How I Became A Parenting Expert
I have the same response any time my parenting is either praised or questioned: “Well,” I say while gazing across the rim of my imaginary cognac glass, “I did study newborn parenting at Yale.”
I let this sit for a while, basking in the glow of newfound respect emanating from my audience, despite knowing full well that my wife is about to clarify that my studies consisted of a single (free) Newborn Parenting Care Class at Yale-New Haven Hospital, where we had our daughter.
Still, it feels good being considered a parenting expert in those in-between moments, even though I’m setting myself up to be the butt of a joke.
So it came as quite a shock when nine months into my time as a stay-at-home dad other people started genuinely asking for my parenting advice – as if I knew what I was doing.
Just by surviving, my complete ignorance became wisdom — this must be how it feels to grow up in the Bush family.
When it comes to matters like walking or talking, I’m still a total moron. But in the eyes of a newborn’s parents, I’m amazing.
The extent of my advice is to say, “Oh yeah, that happened to us too. It sucked. You’ve just got to hang in there and eventually it changes,” which is exactly what parents of newborns need to hear.
I’ve always been good at commiserating.
People don’t really want to hear from me; they just want me to hear them, which I’m happy to do because my only other company from nine to five is a baby and a stuffed animal we’ve named Owlivia.
Still, I throw in a few helpful tidbits from time to time.
I know all of the baby-friendly library classes in a five-town radius, including their stroller accessibility policies.
If you’re re-reading the library’s description of Sensory Story Time trying to figure out if it’s for babies or autistic kids, I’m the one who actually approached the children’s librarian and asked.
It’s for all babies; it’s just an inaccurately named class. Doctors can’t even diagnose babies with autism until at least 18 months.
I’m in that sweet spot for parents of newborns because I can still recommend products that haven’t yet been recalled and I’m not yet cynically chortling to “just put some whiskey on her gums.”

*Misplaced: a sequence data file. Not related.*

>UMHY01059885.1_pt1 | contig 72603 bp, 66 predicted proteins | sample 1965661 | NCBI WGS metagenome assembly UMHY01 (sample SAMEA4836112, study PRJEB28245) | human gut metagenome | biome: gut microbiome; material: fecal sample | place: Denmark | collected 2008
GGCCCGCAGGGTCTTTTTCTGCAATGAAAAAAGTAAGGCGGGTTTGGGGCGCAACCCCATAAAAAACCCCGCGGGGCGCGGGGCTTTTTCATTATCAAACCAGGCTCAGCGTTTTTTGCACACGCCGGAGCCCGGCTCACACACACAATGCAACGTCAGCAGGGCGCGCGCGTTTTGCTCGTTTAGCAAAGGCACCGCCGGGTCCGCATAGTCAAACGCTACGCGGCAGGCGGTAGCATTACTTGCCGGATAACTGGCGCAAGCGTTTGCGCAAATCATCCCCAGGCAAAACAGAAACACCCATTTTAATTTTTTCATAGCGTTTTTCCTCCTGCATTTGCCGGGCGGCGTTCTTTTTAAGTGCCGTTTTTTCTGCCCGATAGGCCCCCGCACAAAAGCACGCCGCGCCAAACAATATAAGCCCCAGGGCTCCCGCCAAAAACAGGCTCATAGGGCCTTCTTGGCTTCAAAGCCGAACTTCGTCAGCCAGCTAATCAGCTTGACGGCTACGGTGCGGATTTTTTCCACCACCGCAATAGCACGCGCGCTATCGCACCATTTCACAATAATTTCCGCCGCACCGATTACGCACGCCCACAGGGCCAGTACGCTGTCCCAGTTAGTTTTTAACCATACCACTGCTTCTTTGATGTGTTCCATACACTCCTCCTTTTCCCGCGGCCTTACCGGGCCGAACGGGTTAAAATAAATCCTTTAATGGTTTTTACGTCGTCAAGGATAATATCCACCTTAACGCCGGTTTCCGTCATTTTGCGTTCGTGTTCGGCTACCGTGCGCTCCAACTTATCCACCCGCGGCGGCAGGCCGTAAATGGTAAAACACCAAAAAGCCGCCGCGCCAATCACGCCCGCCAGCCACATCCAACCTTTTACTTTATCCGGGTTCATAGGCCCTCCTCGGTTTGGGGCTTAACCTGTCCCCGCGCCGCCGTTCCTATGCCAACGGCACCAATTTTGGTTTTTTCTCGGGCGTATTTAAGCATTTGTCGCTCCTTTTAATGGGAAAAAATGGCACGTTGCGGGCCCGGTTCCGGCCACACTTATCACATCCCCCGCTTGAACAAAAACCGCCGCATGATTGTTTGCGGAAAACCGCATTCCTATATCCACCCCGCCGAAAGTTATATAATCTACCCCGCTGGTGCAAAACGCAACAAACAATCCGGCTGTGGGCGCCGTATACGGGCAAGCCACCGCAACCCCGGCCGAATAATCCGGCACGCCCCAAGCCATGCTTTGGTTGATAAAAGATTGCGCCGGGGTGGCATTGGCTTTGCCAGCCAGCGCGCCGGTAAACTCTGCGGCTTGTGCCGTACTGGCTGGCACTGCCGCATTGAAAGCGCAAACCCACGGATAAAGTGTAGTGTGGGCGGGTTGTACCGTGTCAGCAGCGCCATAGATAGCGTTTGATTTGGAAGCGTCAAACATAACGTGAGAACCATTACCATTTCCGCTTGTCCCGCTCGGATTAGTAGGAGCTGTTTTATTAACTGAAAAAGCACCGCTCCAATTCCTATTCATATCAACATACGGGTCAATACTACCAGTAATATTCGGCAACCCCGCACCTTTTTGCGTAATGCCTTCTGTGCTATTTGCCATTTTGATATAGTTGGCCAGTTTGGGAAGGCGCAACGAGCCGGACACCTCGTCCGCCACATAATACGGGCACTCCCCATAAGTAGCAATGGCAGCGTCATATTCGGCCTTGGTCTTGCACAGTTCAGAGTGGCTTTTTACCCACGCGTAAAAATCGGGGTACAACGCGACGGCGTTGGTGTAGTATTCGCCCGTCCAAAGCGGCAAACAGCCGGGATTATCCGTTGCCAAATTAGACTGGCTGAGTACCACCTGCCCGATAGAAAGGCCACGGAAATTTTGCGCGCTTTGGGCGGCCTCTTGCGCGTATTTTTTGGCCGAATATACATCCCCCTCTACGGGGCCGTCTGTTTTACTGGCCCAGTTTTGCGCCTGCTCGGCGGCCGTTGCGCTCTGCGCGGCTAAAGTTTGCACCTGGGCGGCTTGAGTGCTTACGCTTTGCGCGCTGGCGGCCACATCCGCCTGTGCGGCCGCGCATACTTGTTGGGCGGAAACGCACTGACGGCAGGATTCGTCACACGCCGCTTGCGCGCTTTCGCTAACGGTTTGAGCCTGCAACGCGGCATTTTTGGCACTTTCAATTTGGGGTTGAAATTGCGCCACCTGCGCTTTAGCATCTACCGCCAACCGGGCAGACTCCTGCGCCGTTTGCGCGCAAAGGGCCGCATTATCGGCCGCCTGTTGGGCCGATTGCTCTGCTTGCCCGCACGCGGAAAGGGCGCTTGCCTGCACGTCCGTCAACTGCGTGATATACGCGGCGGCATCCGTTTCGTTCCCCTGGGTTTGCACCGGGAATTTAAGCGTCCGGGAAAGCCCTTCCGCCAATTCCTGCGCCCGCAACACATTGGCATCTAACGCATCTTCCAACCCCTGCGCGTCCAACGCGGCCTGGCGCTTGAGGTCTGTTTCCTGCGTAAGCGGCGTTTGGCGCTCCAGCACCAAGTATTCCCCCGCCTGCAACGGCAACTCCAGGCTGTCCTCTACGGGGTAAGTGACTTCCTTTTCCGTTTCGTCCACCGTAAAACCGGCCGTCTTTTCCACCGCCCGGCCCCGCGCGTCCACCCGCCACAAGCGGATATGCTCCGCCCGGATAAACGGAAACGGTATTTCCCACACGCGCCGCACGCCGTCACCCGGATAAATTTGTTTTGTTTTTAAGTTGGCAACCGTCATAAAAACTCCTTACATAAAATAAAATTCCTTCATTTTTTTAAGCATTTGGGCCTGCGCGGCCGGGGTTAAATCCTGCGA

New parents love hearing experiences of people who’ve been down this path, but the older memories don’t age well. We’ll listen, sure, but the advice is taken as seriously as a resume sent in from an AOL email address. You’ve figured out the medium but you also demonstrate a total lack of adaptability.
There are universal truths that any person who’s had a child can pass along to another, but the most helpful advice comes from someone just a little further down the same path you’re on.
Incoming high school freshmen don’t want to hear about their parents’ experience hanging out at the arcade after school; they want to hear from a sophomore, hopefully, a cute one of the opposite sex.
It’s the same for new parents. We need to think we’re experiencing something totally new to prop up our impressions that our kids are growing up in a special time. If older advice still applies it makes our experience more universal and less special, which is terrifying to consider.
We’ll get there eventually but for now, we still need to dream big. Our child is tracking a ball’s movement with her eyes; she’s clearly a genius.
It’s pretty cool using my recent experiences to help others even though I know I’m just making it all up.
I’m thinking of getting new business cards made up saying: Chris Gaffney – Parenting Guru. Apparently, it’s a thing.
After all, I did study newborn parenting at Yale.
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